I was in church yesterday as the Father’s Day celebration went full steam ahead. Suddenly I looked to my left and my eyes fell on a young lady dabbing her eyes with her handkerchief. Why would anyone be crying when there was such positive energy spreading across all the rows of the church?
I knew what the matter was: the young lady was missing her father all over again. He passed away 15 years ago when she was only a few months old. Since she’s grown older the occasion of every Father’s Day fills her with pain. The positive energy in the room could not penetrate that heavy sense of long absence. My friend moved close to where she was sitting and sat on the seat next to her. He put his hand across her shoulder but said nothing. He didn’t know what to tell her but he noticed she relaxed a bit even though the tears continued to flow. He had to temporarily interrupt his own ride in the positive flow of energy to share an important moment with the young lady.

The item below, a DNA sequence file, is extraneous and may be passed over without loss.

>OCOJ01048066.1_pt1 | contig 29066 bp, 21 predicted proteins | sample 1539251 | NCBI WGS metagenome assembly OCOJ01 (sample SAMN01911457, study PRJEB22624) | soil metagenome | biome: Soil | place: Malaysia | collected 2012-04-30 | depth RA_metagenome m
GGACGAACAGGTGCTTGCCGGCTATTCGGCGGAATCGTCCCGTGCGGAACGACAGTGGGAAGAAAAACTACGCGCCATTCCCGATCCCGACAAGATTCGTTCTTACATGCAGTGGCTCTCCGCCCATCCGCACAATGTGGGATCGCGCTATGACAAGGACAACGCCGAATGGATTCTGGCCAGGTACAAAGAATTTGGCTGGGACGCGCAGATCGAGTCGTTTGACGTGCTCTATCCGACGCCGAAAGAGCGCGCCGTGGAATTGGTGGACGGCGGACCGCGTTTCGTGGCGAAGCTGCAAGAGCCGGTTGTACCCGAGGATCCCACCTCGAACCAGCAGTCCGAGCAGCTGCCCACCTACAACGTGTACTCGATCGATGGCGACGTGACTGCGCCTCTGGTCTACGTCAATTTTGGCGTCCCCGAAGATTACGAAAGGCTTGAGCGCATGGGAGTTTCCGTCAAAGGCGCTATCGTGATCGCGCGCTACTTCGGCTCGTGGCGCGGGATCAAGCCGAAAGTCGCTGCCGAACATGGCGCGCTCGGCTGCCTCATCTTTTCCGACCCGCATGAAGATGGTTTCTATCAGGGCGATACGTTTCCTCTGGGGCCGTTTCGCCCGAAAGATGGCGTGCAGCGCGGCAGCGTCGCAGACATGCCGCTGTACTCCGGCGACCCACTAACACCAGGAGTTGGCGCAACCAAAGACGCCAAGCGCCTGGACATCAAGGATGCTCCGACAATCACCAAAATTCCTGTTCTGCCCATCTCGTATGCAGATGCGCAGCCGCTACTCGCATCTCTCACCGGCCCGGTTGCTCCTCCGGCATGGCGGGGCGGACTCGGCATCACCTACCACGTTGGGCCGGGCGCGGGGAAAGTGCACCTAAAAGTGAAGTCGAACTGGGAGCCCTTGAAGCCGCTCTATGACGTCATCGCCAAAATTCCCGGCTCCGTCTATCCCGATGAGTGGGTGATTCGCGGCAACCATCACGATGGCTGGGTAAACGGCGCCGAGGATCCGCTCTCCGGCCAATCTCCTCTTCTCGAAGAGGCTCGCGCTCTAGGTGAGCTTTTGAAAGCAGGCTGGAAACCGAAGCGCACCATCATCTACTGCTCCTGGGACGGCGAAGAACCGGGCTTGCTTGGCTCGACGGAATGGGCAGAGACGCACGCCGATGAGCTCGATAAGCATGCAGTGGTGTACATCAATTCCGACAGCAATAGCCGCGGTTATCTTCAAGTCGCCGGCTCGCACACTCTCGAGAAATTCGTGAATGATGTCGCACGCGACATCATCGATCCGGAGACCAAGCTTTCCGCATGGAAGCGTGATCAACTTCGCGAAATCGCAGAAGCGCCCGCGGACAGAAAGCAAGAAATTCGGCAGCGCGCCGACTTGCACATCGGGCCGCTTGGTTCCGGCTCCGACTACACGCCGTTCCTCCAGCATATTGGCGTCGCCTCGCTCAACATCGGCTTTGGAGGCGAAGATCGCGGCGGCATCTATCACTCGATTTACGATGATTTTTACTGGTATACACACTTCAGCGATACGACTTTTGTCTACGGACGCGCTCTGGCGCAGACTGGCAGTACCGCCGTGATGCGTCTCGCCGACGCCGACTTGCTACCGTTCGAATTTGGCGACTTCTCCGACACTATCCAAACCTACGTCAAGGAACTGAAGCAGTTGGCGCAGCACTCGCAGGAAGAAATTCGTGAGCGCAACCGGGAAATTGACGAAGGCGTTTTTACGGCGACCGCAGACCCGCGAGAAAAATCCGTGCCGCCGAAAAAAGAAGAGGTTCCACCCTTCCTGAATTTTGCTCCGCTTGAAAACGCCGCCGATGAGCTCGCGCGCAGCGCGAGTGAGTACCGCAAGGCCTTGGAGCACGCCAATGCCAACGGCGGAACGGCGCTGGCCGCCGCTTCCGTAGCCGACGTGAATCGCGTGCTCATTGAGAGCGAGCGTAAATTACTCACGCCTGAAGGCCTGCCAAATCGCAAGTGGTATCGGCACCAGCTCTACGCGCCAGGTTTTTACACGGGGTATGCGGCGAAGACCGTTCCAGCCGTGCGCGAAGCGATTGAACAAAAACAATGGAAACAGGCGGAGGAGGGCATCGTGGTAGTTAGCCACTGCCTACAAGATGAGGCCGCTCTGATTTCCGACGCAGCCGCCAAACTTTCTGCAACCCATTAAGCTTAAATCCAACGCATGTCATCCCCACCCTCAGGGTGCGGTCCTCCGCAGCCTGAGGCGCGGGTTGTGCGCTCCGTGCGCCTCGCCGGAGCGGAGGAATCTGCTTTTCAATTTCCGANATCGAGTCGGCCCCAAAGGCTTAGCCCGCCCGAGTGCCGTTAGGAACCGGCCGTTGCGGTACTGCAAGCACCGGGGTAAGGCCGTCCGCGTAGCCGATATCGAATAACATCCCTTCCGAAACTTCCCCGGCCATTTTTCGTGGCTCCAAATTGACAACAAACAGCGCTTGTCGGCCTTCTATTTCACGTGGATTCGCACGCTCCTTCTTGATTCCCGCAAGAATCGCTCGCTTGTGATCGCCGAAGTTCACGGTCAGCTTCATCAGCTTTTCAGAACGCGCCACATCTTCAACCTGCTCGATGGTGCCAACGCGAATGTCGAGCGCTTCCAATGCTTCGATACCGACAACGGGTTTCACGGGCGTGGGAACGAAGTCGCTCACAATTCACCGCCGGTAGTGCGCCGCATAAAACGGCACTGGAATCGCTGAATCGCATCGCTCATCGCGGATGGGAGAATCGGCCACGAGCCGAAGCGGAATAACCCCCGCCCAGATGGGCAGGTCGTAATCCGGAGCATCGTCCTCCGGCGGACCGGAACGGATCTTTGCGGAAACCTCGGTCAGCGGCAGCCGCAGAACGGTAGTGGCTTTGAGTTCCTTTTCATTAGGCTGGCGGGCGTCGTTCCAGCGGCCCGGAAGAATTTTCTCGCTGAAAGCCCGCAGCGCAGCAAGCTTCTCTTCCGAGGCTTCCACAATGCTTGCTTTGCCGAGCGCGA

Later he moved over to some of his friends and asked them why there is no international day for fathers who have passed. One of his friends suggested that such a celebration be included in the annual Father’s Day celebration but he countered that including it will douse the positive energy required by the day. He went a step further with references to the award-winning animation movie, Coco, where considerable attention was given to the celebration in which the dead were remembered. Perhaps a day before or after Father’s Day may be ideal for such a celebration.
Definitely such an occasion can be made to have therapeutic features and elements that will help the rest of society heal in remarkable ways.